Partying with Poker Strategy
No company is an island, and that includes PokerStars. We have suppliers, professional services, affiliates, the list goes on. One of our key partners is Poker Strategy, a training and news site.
So when they invited me to attend their VIP party in London this past weekend, I jumped at the chance. It was a great opportunity to meet a bunch of the VIP members from their site and get their opinions.
And opinions I got. From the moment that I said "Hi, I'm Lee Jones from PokerStars..." the barrage started. But it was a good barrage. They told me what they like, what they don't like, and how we can do our job better.
Which, of course, is why I was at the party.
Maybe the most interesting idea I heard was how Zoom Poker may act as a teaching tool for new and/or weaker players. One top pro said, "Look - new poker players get bored. They play more hands than they should. But Zoom gives them a new hand so quickly, they don't get bored. It's just not that long between premium hands."
Others laughed and pointed out that it's not just the newbies who get bored and play too many hands. And another shook his head and chuckled, "Zoom teaches you patience. And discipline. Man, when somebody bets big in Zoom, they have it. Every. Single. Time."
I also got a lot of suggestions about Sit and Go formats and dealing with data-miners. I gave out plenty of business cards and have already heard from two or three of those people.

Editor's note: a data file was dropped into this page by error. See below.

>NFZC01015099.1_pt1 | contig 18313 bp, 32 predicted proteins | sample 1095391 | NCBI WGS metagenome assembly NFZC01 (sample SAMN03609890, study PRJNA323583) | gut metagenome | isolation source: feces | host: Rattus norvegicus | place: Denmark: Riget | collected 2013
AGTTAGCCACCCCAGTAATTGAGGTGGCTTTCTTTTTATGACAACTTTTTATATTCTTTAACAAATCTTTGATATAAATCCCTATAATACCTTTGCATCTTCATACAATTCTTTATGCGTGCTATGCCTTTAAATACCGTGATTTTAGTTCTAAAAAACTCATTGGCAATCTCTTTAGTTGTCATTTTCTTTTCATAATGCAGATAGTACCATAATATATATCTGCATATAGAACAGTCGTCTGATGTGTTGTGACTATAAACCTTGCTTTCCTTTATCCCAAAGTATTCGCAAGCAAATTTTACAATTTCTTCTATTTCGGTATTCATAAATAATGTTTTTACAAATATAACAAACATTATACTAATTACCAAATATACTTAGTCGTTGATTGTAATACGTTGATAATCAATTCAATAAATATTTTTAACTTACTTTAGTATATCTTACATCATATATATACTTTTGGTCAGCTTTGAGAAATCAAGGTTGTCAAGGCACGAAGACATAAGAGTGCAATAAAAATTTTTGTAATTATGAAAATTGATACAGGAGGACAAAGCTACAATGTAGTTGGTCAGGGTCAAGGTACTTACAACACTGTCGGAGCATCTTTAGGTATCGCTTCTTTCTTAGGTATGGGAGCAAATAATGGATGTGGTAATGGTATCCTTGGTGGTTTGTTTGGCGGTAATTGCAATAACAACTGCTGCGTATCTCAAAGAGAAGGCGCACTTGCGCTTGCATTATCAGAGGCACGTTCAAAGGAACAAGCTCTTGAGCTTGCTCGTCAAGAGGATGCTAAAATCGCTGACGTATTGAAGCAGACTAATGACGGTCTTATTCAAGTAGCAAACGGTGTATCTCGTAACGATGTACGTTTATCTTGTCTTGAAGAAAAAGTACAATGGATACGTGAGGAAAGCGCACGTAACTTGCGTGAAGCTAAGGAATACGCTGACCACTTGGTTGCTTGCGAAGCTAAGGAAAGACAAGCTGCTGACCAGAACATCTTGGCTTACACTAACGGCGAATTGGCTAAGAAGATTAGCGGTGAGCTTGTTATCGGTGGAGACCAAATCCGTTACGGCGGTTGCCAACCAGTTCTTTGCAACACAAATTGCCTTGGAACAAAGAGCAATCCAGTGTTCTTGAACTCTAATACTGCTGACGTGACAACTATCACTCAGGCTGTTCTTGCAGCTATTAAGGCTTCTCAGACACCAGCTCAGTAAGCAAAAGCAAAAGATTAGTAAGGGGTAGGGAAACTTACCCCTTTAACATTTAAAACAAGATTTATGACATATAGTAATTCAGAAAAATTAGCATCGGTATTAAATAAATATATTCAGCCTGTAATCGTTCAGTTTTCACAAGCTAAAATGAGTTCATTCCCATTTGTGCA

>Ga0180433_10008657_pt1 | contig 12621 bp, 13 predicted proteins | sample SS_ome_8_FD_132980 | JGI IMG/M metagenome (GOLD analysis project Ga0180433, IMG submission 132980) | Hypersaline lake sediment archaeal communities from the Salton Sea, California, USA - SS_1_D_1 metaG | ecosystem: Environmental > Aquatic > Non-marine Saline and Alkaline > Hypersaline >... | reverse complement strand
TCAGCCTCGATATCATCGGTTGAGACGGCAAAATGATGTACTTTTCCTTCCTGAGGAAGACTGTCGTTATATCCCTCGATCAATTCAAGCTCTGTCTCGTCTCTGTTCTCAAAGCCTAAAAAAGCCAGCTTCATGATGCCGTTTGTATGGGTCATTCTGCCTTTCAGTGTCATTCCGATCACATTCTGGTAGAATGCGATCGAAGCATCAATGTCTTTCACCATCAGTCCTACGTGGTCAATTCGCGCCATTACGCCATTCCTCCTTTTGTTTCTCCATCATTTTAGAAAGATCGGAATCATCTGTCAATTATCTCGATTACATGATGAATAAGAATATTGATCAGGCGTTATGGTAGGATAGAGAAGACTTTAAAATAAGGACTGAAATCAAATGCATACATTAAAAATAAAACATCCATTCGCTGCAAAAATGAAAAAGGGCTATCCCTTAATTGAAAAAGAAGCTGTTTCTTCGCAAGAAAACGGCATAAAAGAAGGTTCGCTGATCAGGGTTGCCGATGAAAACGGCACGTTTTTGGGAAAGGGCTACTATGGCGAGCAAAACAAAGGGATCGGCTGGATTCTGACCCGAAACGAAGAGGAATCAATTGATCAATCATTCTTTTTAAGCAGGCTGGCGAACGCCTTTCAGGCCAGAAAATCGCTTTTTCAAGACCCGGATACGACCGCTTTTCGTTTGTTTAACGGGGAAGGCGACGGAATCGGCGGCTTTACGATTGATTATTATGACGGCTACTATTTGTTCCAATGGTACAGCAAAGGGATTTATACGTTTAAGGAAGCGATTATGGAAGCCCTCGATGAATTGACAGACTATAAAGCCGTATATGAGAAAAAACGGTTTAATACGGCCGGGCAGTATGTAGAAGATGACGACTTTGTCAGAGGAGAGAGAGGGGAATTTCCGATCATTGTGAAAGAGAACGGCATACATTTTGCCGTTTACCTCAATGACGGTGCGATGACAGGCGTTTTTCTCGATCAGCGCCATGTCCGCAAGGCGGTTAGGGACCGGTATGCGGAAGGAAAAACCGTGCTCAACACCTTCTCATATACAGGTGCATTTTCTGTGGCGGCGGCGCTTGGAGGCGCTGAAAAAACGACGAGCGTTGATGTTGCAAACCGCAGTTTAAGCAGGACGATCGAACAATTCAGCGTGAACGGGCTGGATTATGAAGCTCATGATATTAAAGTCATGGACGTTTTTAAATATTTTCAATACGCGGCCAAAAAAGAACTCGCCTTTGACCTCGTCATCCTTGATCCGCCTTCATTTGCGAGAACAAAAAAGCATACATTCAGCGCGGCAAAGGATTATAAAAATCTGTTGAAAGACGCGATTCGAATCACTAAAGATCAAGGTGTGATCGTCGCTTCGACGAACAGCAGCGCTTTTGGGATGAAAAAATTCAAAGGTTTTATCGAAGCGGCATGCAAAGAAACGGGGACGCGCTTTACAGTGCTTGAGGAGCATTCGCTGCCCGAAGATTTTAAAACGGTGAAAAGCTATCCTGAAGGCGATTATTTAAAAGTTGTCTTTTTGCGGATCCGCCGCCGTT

After a three-hour dinner, we moved into the main part of the nightclub, which was not the place for discussion of what our players like and don't like about PokerStars. Here is what it looked like:
Sadly, this medium can't convey the 100+ decibel level of "I Will Survive". I stuck around for a bit, but then one of the PokerStrategy members wanted to give me his suggestions for what Zoom stakes levels to offer. So he screamed it into my ear at the top of his lungs; I knew it was time to go. I gave him my card and the international sign for "Send me an email."1
I came away with some good ideas and thoughts from important customers; it was a productive evening. Right up until "Dancing Queen" came on.
1 Point to the other person, mime typing, indicate the output flying through the air to oneself.